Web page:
I’m astonished that it’s still an issue. Certain atheists become offended at symbols depicting the birth of Christ. Instead of making their case for atheism, they go on hateful harangues about the supposed separation of church and state. Some even demand that Santa and Christmas trees are offensive since they supposedly promote the Christian religion.
I read a comment from an agnostic recently in regard to banning depictions of Christ’s birth. He was even offended by this small-but-vocal minority. I’ve also heard members of other faiths say on call-in shows that they weren’t at all offended by people wishing them a merry Christmas. This tells me that the problem isn’t the season or the birth of the Saviour but selfish hatred that is at the heart of the issue.
These Scrooge-like people are wearing out their welcome, from what I can tell by public comments about their efforts to eradicate Christmas. If they insist on others not displaying their faith on public property or honouring the origins of the holiday, why don’t they work next Tuesday and not accept time-and-a-half for their labour. Those atheist complainers should shut up and leave people of faith to exercise it. Schools teach evolution and secular radio stations such as the CBC and NPR have atheistic science programs. Isn’t that enough anti-faith promotion for these people?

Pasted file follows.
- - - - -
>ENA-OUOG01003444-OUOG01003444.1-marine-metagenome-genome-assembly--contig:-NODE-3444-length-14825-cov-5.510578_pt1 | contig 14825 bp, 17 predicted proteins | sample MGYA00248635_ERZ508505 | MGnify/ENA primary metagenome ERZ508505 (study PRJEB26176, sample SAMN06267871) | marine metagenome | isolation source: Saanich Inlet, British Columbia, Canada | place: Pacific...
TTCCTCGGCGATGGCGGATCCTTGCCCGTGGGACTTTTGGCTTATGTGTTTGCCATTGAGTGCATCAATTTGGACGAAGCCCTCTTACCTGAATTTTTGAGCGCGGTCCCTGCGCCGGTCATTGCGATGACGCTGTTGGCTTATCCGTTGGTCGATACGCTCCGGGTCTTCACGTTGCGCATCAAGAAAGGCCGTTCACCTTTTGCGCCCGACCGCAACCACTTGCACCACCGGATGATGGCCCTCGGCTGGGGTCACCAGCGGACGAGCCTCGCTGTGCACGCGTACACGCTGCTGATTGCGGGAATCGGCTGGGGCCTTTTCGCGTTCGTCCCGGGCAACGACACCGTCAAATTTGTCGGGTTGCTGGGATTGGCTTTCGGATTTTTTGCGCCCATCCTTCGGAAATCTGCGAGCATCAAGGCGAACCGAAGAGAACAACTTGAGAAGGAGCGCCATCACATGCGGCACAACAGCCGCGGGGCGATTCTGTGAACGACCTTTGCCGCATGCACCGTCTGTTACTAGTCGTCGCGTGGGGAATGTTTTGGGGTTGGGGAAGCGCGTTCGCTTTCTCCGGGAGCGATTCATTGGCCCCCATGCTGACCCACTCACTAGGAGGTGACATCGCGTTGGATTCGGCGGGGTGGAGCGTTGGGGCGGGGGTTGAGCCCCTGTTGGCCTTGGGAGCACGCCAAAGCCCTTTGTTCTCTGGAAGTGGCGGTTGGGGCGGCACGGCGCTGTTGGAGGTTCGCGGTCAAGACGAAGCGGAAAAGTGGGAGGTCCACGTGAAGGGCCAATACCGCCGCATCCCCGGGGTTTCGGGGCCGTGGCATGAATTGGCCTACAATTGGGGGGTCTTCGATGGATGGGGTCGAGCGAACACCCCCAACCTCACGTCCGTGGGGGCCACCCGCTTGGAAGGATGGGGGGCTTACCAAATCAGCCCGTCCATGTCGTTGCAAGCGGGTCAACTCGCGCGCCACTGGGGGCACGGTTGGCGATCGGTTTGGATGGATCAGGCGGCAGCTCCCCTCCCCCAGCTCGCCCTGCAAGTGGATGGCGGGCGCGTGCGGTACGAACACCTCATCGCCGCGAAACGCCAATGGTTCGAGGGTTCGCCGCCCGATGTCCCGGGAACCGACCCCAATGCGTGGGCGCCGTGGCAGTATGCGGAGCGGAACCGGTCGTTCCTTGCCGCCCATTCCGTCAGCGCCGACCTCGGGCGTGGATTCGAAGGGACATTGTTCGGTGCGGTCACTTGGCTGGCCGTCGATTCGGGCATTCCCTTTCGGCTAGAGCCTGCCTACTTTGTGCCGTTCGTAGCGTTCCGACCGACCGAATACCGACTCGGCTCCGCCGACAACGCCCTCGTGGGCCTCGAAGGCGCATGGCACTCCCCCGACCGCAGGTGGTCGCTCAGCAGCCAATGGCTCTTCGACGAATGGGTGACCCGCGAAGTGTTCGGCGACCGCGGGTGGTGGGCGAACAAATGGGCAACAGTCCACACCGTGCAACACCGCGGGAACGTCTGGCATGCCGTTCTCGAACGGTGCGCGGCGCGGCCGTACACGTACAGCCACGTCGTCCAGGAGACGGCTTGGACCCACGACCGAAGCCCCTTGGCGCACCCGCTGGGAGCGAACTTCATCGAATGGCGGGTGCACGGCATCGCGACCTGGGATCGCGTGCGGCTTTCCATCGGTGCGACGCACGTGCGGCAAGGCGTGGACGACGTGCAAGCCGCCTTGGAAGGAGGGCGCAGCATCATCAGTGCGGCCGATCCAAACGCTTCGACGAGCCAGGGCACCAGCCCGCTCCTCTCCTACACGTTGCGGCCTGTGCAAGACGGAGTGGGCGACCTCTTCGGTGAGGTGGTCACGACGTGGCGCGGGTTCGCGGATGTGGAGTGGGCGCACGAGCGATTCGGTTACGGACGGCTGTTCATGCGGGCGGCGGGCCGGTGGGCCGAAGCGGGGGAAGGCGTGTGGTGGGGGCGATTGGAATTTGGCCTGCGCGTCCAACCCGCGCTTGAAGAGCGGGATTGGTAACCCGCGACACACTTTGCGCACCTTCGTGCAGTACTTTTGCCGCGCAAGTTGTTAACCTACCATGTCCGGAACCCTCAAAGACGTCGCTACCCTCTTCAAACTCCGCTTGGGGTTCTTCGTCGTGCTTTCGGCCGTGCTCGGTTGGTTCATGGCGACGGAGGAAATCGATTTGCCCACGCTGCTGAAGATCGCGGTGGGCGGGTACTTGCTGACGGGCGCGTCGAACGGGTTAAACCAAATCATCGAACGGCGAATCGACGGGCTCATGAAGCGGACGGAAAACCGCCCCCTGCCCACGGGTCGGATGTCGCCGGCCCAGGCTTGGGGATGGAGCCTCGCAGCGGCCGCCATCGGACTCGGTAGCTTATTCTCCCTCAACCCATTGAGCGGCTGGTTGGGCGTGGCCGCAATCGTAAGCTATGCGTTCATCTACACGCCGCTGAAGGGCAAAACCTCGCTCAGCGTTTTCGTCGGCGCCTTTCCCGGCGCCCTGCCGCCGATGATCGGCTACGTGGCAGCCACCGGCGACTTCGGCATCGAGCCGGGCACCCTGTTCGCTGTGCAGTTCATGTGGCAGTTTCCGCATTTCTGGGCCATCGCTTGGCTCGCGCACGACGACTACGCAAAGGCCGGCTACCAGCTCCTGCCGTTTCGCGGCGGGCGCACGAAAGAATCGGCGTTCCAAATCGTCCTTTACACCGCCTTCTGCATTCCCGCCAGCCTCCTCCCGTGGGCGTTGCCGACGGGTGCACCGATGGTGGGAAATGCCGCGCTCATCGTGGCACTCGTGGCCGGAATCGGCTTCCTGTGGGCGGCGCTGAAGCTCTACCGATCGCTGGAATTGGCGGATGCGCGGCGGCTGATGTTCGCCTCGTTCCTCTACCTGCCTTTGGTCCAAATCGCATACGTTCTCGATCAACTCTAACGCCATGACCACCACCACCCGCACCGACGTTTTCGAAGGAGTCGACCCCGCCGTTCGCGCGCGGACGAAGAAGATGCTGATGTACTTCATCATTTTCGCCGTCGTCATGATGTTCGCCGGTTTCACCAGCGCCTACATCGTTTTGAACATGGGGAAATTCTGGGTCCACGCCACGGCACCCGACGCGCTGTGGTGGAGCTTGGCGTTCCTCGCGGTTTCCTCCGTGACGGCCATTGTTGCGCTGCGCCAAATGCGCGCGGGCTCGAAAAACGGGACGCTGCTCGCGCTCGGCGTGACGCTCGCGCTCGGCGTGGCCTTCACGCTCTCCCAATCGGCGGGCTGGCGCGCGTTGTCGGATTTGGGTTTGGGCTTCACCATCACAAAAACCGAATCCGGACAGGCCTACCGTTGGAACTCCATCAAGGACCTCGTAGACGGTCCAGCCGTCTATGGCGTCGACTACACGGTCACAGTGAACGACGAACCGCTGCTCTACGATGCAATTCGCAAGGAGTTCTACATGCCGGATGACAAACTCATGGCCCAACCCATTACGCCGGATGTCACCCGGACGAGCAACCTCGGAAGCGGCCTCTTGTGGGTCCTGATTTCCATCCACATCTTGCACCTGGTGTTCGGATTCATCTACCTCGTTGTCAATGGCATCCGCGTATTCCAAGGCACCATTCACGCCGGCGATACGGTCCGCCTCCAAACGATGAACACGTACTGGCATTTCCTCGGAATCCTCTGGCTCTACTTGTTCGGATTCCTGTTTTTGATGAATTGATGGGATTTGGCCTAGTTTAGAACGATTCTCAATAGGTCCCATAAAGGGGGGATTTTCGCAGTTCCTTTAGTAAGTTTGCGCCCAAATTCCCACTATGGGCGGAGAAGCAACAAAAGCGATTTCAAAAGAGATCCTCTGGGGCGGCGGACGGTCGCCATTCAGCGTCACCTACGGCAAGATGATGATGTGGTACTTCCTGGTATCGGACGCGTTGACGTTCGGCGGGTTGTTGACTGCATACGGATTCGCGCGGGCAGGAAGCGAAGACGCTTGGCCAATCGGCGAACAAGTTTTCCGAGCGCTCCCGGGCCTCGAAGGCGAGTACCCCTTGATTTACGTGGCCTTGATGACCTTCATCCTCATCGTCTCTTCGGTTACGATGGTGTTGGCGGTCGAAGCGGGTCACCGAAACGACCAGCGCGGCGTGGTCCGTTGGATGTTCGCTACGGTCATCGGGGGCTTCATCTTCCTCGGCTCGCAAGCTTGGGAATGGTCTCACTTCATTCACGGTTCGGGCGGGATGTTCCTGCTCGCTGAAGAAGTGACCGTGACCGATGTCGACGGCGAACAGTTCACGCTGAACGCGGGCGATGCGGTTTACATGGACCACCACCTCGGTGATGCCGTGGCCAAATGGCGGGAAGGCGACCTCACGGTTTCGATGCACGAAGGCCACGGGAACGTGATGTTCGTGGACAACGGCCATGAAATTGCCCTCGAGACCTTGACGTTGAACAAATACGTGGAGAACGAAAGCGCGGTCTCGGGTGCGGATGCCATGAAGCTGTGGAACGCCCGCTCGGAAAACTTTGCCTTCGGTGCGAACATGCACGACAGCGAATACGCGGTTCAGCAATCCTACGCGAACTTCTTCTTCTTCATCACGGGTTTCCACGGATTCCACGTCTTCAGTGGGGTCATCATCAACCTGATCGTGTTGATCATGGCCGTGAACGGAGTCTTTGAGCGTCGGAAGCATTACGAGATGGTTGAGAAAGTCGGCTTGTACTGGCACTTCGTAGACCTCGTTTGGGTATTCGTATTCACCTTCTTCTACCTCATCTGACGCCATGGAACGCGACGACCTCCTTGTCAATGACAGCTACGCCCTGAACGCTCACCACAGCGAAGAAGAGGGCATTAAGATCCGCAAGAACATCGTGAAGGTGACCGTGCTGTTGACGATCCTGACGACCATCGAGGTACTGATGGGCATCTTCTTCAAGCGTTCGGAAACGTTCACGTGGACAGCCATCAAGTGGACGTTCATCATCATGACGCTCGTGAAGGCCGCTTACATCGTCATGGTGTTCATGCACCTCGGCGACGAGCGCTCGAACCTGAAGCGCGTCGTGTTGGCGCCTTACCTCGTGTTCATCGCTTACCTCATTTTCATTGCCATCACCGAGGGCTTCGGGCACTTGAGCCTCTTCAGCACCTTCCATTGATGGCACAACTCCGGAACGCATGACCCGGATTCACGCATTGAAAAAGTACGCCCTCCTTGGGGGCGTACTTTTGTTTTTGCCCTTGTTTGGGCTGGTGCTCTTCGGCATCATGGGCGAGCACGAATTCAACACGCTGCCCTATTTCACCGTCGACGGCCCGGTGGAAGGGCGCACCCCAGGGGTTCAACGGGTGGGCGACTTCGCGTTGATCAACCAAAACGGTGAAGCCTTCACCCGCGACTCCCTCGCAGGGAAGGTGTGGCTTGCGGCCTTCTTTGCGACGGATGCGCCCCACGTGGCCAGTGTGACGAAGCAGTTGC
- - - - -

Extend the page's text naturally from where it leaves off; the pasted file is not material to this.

Though I don’t personally decorate my home and attend the local Christmas play, I don’t try to stop others who do both those things. People who are easily offended by somebody wishing them a merry Christmas should take a chill pill and wish others a happy holiday.
I haven’t addressed the banning of Christmas in my memoirs but I did turn my back on God for 9 years. I didn’t protest overtly Christian symbols but I did give up the activities of the season. My new How I Was Razed: A Journey from Cultism To Christianity memoir details how God lead me out of a cultic house church and eventually to a correct knowledge of himself. This paperback is available from Virtual Bookworm. Electronic versions are available on Amazon and Barnes & Noble.